Our trial period is over for Jack. Jack came to freedom from the communist state next door. He roamed and protected his animals and was loved. His family is downsizing and moving to the city. He is not a city dog. We were on a trial basis until he decided he liked it here. We think he does, and now a new member to the farm. Notice we didn’t say previous family? That is because he came from one of the Aunties and they come and visit. If you don’t follow Rick on Facebook the Aunties are a group of women we have adopted as part of our family. Some near to us geographically, some across the country.
Lastly, I will be picking up some guinea keets this week. They will be truly free range and patrol the property for ticks. We may have some losses due to predators, but maybe not. We haven’t seen too many predator birds or other animals. With 2 farms dogs, kids, and us on the property we wanted an organic way to control ticks. This will be our first year ever having them. Before we start tours, we would like the tick population reduced.
Check out our “Our Animals” page for more information on all of our animals on the farm.
If you have been following us lately we have been adding numerous animals to our farm. Here is what we have to date. Most we want on pasture eating grass. But we do give them salt blocks and the treats to give additional nutrients not found in grass alone. This treats is a feed mix we make ourselves, but the same basic mix is put together and everyone can eat it. This is our first year doing this, so it is an experiment. After three months everyone seems to be doing well on it. We plan on experimenting with different mixes and combinations and as we learn more and refine the mix we will update everyone.
Why one mix? It lowers costs if animals cannot get out to pasture, or as a supplement to grass. If we didn’t give them the treats, they would me much harder to manage. We make sure, we show them the feed can, and shake it. We can get the llamas to come in from across the pasture, with just the can shaking. This is in no way the bulk of their diets. A coffee can 1/2 full to full for each species once a day if they get out on pasture, and twice a day if they are unable to forage.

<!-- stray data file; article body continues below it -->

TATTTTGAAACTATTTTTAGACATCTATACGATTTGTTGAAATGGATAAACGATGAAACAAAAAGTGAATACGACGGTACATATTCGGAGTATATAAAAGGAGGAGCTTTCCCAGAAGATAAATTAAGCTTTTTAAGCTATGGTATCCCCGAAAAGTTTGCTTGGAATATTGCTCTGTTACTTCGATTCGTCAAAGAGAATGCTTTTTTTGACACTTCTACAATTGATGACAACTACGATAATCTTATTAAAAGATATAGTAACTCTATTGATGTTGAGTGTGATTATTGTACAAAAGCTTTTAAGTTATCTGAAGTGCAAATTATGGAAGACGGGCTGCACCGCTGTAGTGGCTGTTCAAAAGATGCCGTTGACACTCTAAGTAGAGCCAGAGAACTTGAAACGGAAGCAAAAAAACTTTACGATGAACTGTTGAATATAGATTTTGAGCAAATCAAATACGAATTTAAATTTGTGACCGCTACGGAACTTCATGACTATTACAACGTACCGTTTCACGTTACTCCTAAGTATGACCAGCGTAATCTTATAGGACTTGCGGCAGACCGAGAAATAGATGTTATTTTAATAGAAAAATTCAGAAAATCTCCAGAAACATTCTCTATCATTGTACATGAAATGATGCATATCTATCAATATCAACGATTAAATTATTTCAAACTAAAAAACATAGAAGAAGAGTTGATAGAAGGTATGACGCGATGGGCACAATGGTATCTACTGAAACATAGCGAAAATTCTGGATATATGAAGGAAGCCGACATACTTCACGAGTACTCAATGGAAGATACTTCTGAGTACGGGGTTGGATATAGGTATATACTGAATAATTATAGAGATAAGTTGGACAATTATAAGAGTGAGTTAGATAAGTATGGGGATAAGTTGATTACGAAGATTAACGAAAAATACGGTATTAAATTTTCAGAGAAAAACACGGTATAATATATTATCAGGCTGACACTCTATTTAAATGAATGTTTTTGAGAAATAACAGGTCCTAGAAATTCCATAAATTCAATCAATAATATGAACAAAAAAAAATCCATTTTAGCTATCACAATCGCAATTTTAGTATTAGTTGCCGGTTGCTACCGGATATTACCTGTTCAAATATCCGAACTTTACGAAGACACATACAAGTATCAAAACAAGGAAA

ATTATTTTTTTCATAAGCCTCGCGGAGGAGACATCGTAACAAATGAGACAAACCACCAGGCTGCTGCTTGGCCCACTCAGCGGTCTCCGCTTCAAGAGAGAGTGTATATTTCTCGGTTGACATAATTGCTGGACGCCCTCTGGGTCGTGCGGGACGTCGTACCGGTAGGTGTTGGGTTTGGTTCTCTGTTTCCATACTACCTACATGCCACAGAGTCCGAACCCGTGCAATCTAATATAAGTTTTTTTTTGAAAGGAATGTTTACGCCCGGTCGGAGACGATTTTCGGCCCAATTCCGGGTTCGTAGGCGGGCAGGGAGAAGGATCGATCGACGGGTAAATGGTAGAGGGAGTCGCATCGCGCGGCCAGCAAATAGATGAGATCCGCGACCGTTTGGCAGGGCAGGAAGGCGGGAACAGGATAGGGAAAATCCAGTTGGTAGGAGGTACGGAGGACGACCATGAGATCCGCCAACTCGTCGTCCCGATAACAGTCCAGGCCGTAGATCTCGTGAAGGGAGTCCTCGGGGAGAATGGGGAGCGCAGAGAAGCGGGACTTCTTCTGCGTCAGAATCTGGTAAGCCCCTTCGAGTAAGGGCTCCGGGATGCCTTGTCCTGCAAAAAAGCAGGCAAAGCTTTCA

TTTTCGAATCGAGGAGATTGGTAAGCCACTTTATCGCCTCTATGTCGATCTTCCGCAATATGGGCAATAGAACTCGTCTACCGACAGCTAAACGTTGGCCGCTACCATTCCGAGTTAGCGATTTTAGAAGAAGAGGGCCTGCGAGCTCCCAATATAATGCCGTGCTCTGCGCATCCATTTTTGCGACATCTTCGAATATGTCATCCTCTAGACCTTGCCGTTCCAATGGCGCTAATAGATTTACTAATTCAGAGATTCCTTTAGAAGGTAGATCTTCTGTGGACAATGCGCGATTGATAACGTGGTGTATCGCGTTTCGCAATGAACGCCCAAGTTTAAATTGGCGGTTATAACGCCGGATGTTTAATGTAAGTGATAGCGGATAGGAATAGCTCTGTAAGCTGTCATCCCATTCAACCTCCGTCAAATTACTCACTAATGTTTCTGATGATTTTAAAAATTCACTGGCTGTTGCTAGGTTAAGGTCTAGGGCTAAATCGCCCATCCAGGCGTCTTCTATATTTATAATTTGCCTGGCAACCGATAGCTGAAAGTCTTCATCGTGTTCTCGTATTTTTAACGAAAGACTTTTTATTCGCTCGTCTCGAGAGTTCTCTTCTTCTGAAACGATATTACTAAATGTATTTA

It also reduces the risk of someone getting sick because they got the wrong feed mix. Since our youngest feeds animals regularly (5), and we have guests, and family help if they want to there are no accidents of giving an animal the wrong feed. Everyone can eat the base mix, and no additions can hurt anyone. Some species cannot tolerate certain feeds/supplements as easily as others.
What is in our feed mix?
Rather than give you all the nutritional details, I will like to a site which has them all for each component. Feedipedia is a AWESOME site.
Base which is given to turkeys, ducks, chickens for meat, geese, and chickens for eggs. It can also be given to the other animals as is, but they like a little extra in the mix. We purposely left soy out of the mix for now. Yes it is a big source of protein if growing animals for meat, we know. The base also is easily spread using a hand broadcast seeder. This allows the birds space to eat, increases foraging skills, and there is no fighting over the feed bucket/pile.